I am having a "virtual open house" for my students to showcase their work online. They are choosing several pieces of work to share, including traditional word documents, computer art, photographs of artwork and science projects, podcasting, video, and audio files. They are excited to share the link with out of town relatives and friends.

What do you think is the best way to showcase student work? A teacher's blog, student blogs, wikis, weebly, google docs? Any online portfolio tools that you'd recommend? The ability to post comments is important to me. Thanks for your help!

Tags: blogs, googledocs, student_showcase, wikis

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Great! So do you upload student work in posts, tagged by student name? Or, do you use static pages to post their work.
I have been working with Mahara a bit recently, and I really like it. We already do portfolios at my schools which the students then present to community members as part of their "exit" interview their senior year. We have always housed these on our server, but with Mahara, we are beginning to look at this option.

Check it out: http://mahara.org/
Mahara, an offshoot of Elgg, is designed as an eportfolio from the ground up. Elgg, with broader social networking capabilities, is also well suited. I am working with the Elgg developers to hammer out plugins specifically for use in the K12 environment.

Folks, there is more out there than blogs and wikis. Sometimes it is best to chose the right tool rather than try to twist something to make it meet your needs.
Steve,
YES! I am really thinking that lately. This is the reason I posted this question, even though the answer of blogs & wikis seemed obvious. I wondered if there was a portfolio tool that would be better suited.

At my school, they used our student information systems, which were intended to be for student information, attendance, and forms; and tried to "twist" it to include forums and networking tools. It didn't work. We just had this discussion a few months ago that the reason is that they are trying to twist it to be something it isn't intended for. So now, I'm on a team to develop a Moodle site for us to use to house curriculum and use forums instead.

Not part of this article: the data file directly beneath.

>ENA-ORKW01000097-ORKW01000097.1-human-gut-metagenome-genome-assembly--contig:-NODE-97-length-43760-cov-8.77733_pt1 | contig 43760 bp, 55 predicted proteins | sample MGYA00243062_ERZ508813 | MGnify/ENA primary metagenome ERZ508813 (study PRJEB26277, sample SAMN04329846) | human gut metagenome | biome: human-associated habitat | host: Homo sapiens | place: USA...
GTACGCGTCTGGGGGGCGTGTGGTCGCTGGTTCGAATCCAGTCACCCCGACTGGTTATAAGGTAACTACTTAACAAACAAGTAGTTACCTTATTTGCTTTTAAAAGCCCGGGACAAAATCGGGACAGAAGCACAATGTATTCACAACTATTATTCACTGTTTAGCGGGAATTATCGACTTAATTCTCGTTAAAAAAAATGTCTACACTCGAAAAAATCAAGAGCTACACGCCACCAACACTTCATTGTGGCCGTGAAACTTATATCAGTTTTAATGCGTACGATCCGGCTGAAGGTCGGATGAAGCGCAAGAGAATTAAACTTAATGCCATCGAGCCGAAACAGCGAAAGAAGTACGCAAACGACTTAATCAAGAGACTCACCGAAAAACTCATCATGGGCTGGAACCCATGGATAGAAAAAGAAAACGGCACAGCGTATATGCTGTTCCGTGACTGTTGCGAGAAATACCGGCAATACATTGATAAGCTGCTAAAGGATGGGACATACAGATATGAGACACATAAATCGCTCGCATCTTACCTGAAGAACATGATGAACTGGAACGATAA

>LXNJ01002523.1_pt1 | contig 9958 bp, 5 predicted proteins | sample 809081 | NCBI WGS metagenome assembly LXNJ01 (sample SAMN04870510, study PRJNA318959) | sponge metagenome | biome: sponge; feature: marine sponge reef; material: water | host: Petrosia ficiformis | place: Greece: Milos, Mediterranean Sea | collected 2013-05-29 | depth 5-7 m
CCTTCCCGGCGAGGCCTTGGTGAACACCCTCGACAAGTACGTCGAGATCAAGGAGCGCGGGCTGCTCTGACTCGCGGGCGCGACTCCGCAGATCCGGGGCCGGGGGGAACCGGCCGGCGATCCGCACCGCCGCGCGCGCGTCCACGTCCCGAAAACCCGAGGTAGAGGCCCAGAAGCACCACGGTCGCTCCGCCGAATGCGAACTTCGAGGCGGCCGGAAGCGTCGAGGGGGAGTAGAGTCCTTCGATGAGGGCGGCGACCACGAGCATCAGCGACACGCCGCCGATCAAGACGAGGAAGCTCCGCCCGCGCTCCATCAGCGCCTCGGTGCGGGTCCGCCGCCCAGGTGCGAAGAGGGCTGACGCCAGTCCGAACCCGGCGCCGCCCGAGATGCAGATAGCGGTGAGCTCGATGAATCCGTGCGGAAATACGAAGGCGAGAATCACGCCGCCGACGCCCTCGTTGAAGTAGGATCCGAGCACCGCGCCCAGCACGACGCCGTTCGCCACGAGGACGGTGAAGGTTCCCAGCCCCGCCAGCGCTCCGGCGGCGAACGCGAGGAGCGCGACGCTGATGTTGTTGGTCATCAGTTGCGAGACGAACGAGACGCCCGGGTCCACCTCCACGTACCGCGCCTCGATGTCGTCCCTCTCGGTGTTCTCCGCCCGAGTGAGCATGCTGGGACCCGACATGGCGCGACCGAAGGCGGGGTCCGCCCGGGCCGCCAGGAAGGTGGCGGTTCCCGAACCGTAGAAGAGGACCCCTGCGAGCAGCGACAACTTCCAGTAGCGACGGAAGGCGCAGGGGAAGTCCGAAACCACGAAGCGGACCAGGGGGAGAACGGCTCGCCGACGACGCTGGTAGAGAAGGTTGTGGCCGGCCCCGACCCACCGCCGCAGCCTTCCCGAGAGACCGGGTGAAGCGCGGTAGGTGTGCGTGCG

I heard a bit about Elgg from Jim Klein on the CUE community, and one of the teachers at a school that uses it. The teacher described it as being used for social networking. Are you saying that there is a eportfolio option in there? I would really love to hear more. I just started a Ning for teachers and parents recently, but I'm looking for something different to use with students. We have about 1200, K-6 students. Do you think Elgg would be a good fit for me?
Elgg is an engine that is extremely configurable. Historically, it has been looked upon as a student centered portfolio by many educators. A few years ago, people were working on Moodle/Elgg integration as a means of providing eportfolios. Nathan Garrett developed the plugin Folio to extend the eportfolio functionality of Elgg from version .4-.9. Elgg was completely rebuilt with version 1.0 (now 1.5), so old plugins no longer work. I am not sure whether or not Nathan is planning on porting Folio to the new platform.

It seems that the Moodle devs have latched onto Mahara for an eportfolio (Again Mahara is an offshoot of Elgg). Mahara is very much customized as an eportfolio.

I just had a brief exchange with lead Elgg developer David Tosh regarding Elgg as an eportfolio and I look forward to continued conversation. Dave Mentioned that he felt (of course he has a bias) that while Elgg could function as an eportfolio, Mahara could not function so well as a social network.